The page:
Electrical Diagram / November 13, 2017 / Mina Titus.
One means of doing analog-to-digital conversion is to use a clocked counter that feeds a digital-to-analog converter, whose output is compared with the analog signal to stop the count when the digital-to-analog output exceeds the analog signal. The counter output is then the analog-to-digital output. The comparator for such an analog-to-digital converter is similar to an open-loop operational amplifier (which changes saturation level when one of the differential input levels crosses the other). Other types of analog-to-digital converters, called flash converters, can do the conversion in a shorter time by use of parallel operations, but they are more expensive.
Often, though, they are used for other purposes, such as to route signals in logic circuits. Transistors can be considered the workhorses of modern electronic circuits, and consequently many types of transistors have been developed, among which the most widely used are the bipolar junction transistor (BJT), the junction field-effect transistor (JFET), and the metal oxide silicon field-effect transistor (MOSFET).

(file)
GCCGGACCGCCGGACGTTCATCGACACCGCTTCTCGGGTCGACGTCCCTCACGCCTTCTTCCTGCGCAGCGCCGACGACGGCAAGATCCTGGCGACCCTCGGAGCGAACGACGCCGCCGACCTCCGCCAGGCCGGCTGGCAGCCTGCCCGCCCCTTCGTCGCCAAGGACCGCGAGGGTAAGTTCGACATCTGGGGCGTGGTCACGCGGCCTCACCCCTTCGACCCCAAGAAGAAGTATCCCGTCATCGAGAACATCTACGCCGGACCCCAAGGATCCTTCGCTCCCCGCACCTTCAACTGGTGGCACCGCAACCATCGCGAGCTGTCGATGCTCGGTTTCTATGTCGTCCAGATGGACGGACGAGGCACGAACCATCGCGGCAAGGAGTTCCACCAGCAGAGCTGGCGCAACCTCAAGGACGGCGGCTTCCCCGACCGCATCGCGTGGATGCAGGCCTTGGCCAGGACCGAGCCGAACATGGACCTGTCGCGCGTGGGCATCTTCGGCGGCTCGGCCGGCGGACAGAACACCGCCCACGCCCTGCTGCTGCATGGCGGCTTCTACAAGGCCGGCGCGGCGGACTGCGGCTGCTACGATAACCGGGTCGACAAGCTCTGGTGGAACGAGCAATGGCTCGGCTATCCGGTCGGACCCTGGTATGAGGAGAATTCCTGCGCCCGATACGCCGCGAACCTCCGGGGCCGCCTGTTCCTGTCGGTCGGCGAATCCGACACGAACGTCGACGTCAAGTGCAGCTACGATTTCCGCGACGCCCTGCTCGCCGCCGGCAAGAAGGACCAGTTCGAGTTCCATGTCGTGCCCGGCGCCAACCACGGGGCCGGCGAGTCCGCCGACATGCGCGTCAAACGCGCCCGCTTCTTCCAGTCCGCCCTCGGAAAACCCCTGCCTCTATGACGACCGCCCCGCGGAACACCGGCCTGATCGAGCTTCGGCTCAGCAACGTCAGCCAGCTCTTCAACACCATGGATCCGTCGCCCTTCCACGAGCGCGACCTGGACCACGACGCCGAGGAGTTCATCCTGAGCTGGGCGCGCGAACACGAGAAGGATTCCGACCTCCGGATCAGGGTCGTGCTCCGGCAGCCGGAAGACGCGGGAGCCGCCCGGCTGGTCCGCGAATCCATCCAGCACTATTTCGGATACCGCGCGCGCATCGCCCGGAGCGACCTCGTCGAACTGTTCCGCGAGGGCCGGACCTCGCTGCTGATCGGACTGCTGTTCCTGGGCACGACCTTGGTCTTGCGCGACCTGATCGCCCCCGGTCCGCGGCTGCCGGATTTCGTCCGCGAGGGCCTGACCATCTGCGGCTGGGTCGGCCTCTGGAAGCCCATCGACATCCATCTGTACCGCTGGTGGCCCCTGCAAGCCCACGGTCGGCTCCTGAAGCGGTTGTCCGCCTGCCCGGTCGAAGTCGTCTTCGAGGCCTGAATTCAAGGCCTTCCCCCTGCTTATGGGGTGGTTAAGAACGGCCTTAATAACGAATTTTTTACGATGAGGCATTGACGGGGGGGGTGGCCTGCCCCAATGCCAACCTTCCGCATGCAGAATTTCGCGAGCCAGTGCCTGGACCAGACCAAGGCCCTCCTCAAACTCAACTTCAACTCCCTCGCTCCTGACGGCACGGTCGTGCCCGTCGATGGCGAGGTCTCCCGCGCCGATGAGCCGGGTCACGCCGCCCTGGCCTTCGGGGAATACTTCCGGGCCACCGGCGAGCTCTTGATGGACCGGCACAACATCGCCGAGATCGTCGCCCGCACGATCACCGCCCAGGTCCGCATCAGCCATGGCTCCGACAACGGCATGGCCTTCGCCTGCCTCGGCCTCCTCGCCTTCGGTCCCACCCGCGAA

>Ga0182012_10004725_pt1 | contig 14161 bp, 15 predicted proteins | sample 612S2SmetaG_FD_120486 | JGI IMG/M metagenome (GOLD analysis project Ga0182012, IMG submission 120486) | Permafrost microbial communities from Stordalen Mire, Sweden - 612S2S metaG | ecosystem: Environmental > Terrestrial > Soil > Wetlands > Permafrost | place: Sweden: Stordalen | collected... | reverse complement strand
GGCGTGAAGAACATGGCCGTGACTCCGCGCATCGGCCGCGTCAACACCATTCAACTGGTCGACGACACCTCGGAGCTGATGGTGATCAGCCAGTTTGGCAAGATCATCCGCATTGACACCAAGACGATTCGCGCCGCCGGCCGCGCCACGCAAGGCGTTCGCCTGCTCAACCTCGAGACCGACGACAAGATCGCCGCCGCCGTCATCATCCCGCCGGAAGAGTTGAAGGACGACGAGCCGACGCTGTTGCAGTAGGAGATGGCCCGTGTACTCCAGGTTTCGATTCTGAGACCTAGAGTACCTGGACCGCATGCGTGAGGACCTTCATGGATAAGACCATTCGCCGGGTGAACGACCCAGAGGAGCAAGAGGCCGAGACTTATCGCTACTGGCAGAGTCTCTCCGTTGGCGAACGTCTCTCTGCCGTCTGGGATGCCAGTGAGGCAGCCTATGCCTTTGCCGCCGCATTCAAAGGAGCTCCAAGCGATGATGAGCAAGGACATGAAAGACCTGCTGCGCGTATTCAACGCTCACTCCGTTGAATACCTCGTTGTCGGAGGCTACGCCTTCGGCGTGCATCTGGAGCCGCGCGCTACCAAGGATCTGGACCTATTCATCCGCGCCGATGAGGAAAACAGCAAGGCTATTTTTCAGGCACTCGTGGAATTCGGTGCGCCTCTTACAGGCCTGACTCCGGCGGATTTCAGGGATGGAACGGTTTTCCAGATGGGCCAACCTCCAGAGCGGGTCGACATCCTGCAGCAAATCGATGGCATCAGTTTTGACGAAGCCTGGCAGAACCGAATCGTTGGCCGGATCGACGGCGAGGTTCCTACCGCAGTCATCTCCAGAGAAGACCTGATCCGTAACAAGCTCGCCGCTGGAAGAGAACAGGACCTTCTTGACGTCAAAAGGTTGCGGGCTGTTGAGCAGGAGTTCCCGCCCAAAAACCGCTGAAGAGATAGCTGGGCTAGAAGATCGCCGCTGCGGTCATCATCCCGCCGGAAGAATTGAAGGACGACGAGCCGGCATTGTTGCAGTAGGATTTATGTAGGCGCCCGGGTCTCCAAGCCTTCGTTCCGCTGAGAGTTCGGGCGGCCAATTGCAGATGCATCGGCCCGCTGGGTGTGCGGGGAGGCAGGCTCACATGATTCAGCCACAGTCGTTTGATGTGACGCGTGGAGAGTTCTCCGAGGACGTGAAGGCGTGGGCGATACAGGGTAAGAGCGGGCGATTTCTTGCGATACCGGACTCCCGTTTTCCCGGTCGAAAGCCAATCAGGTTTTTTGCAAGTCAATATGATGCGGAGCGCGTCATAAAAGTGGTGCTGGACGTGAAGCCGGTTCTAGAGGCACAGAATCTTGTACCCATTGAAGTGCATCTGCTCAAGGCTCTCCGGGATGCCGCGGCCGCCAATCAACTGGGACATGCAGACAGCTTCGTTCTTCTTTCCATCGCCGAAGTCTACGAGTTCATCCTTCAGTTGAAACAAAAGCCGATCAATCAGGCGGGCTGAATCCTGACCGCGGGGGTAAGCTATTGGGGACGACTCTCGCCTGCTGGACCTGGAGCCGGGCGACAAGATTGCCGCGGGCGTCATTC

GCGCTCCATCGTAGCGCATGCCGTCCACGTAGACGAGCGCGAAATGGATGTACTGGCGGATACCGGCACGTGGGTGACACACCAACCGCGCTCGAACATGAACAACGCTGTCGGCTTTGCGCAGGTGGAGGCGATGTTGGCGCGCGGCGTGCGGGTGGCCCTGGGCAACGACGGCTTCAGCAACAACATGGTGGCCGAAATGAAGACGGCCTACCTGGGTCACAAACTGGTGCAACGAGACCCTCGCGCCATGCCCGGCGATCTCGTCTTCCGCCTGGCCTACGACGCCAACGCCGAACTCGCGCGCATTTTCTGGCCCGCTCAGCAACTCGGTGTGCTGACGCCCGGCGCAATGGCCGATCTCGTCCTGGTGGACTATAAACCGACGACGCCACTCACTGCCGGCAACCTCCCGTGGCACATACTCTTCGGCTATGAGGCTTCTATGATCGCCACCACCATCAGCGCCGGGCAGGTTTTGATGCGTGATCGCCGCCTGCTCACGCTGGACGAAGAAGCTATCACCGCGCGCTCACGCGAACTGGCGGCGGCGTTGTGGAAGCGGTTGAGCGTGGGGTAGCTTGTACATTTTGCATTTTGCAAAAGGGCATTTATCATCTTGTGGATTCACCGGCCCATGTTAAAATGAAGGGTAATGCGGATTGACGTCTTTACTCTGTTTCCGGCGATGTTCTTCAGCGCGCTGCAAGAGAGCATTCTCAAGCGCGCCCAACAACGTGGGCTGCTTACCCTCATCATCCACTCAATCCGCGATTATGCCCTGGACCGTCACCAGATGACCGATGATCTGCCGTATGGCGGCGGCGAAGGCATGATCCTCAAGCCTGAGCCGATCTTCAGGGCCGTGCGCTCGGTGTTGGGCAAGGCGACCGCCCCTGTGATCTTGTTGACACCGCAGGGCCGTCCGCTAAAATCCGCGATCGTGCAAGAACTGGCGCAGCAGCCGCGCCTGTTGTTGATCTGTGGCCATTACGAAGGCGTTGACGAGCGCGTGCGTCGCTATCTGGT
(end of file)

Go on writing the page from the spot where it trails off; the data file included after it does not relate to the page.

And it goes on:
Block diagrams are widely used in all fields of engineering, management science, criminal justice, economics, and the physical sciences for the modeling and analysis of systems.
Since active devices usually supply signal energy to an electronic circuit, and since energy can only be transformed and not created, a source of energy is needed when active devices are present. This energy is usually obtained from batteries or through rectification of sinusoidal voltages supplied by power companies. When inserted into an electronic circuit, such a source of energy fixes the quiescent operation of the circuit; that is, it allows the circuit to be biased to a given operating point with no signal applied, so that when a signal is present it will be processed properly. To be useful, an electronic circuit produces one or more outputs; often inputs are applied to produce the outputs. These inputs and outputs are called the signals and, consequently, generally differ from the bias quantities, though often it is hard to separate signal and bias variables. Biasing of electronic circuits is an important, non- trivial, and often overlooked aspect of their operation.